The salary gap between men and women at the workplace is a continual trend. A new research study has found a possible reason: salary negotiation might affect how both genders determine their pay.
The paper, co-authored by Andreas Liebbrandt of Monash University in Australia and John List of the University of Chicago, revealed that when the issue of salary remained ambiguous, male applicants were far more likely to negotiate than women. However, when it was explicit that the salary for the position could be negotiated, women make a 360-degree turn, negotiating even more violently than their male counterparts.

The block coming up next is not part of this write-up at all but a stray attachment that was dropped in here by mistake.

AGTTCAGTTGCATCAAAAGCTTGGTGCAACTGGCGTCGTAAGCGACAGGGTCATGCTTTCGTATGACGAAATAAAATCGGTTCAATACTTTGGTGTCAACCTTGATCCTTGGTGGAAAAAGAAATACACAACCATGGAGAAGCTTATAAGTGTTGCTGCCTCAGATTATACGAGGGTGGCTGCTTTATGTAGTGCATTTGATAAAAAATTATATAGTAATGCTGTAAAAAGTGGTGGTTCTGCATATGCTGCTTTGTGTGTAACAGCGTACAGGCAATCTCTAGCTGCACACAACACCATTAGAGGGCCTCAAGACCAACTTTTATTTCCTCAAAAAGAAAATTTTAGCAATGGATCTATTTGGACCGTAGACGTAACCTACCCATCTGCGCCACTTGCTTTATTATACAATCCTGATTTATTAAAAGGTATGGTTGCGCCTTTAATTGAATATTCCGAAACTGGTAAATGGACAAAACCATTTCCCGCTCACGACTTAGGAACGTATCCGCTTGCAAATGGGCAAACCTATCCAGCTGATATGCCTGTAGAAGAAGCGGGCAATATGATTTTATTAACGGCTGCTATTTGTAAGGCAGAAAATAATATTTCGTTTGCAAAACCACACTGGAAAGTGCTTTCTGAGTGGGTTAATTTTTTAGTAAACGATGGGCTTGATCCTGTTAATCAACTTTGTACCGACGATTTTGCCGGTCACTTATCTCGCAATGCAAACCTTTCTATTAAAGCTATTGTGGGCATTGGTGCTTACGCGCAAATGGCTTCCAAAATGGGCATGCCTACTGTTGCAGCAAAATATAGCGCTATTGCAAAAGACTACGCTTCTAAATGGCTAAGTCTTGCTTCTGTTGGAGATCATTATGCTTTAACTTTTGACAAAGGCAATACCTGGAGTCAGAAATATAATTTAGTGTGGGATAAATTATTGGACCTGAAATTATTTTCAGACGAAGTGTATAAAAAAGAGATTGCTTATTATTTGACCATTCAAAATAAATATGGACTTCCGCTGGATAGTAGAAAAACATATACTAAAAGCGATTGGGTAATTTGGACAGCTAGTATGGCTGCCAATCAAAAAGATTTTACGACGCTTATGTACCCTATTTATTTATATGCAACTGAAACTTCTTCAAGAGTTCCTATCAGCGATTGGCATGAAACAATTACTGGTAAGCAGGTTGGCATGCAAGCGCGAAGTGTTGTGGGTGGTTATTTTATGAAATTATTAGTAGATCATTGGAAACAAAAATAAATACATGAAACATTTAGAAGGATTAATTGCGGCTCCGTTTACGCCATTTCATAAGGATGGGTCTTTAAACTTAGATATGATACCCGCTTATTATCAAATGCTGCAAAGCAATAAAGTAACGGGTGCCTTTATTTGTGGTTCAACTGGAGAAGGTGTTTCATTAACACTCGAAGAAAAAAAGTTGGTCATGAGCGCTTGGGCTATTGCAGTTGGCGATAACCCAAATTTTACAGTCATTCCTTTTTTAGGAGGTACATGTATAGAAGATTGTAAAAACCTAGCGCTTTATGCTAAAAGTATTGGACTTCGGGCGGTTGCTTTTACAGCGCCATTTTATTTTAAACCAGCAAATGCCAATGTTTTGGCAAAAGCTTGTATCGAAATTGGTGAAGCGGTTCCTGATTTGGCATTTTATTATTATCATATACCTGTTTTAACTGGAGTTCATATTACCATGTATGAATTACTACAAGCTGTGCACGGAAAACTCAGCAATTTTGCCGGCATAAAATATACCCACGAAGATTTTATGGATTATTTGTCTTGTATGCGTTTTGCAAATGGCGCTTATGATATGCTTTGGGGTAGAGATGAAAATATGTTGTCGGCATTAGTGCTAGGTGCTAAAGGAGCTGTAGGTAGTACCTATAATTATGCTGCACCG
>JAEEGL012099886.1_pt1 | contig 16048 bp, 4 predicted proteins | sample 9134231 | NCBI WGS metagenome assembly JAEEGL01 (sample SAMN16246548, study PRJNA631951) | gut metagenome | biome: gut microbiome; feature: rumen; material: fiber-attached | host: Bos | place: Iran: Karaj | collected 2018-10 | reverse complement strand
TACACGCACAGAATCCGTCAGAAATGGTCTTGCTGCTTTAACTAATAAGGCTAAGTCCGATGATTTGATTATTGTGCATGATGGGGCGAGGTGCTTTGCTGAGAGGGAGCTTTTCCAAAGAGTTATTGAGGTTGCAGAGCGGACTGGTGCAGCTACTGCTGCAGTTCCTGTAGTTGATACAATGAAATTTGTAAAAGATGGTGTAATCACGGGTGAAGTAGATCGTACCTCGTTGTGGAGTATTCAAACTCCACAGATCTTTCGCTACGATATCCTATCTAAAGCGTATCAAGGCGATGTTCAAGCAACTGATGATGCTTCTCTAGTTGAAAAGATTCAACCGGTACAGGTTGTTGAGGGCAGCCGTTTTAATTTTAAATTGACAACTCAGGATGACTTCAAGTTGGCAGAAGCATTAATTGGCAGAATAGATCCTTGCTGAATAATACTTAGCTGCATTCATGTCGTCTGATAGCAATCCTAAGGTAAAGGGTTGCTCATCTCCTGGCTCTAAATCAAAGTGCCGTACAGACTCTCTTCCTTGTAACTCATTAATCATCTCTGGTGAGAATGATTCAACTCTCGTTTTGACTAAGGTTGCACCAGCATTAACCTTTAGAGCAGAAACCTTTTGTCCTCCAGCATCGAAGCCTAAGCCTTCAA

Based on a sample of 2,500 job-seekers responding to 18 different online want-ads for administrative assistant positions in nine US cities, Liebbrandt and List found that males were the bigger risk takers in wage determination: they preferred jobs where there was ambiguity on wage determination. The fairer sex, however, tended to shy away from such openings.
In sum, more research is necessary to improve understanding on the role of negotiations in workplaces and how they relate to gender differences in labour market outcomes, the report mentioned.